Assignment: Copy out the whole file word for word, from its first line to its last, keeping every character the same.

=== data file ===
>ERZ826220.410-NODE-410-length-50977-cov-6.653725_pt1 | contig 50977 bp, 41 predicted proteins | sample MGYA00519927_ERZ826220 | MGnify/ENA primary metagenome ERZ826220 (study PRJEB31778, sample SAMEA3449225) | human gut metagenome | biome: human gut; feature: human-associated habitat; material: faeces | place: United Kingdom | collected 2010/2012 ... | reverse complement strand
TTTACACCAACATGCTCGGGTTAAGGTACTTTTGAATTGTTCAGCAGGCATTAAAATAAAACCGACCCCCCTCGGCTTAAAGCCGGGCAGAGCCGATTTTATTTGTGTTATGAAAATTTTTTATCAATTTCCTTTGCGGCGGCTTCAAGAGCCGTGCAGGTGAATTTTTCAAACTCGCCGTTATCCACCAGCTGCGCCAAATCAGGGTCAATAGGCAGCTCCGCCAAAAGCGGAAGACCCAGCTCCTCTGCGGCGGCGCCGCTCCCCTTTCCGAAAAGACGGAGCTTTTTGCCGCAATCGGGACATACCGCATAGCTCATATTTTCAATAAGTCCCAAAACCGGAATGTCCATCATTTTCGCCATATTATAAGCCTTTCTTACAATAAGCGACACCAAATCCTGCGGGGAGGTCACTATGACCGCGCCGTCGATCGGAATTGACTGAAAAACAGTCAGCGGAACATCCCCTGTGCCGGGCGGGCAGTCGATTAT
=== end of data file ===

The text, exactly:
>ERZ826220.410-NODE-410-length-50977-cov-6.653725_pt1 | contig 50977 bp, 41 predicted proteins | sample MGYA00519927_ERZ826220 | MGnify/ENA primary metagenome ERZ826220 (study PRJEB31778, sample SAMEA3449225) | human gut metagenome | biome: human gut; feature: human-associated habitat; material: faeces | place: United Kingdom | collected 2010/2012 ... | reverse complement strand
TTTACACCAACATGCTCGGGTTAAGGTACTTTTGAATTGTTCAGCAGGCATTAAAATAAAACCGACCCCCCTCGGCTTAAAGCCGGGCAGAGCCGATTTTATTTGTGTTATGAAAATTTTTTATCAATTTCCTTTGCGGCGGCTTCAAGAGCCGTGCAGGTGAATTTTTCAAACTCGCCGTTATCCACCAGCTGCGCCAAATCAGGGTCAATAGGCAGCTCCGCCAAAAGCGGAAGACCCAGCTCCTCTGCGGCGGCGCCGCTCCCCTTTCCGAAAAGACGGAGCTTTTTGCCGCAATCGGGACATACCGCATAGCTCATATTTTCAATAAGTCCCAAAACCGGAATGTCCATCATTTTCGCCATATTATAAGCCTTTCTTACAATAAGCGACACCAAATCCTGCGGGGAGGTCACTATGACCGCGCCGTCGATCGGAATTGACTGAAAAACAGTCAGCGGAACATCCCCTGTGCCGGGCGGGCAGTCGATTAT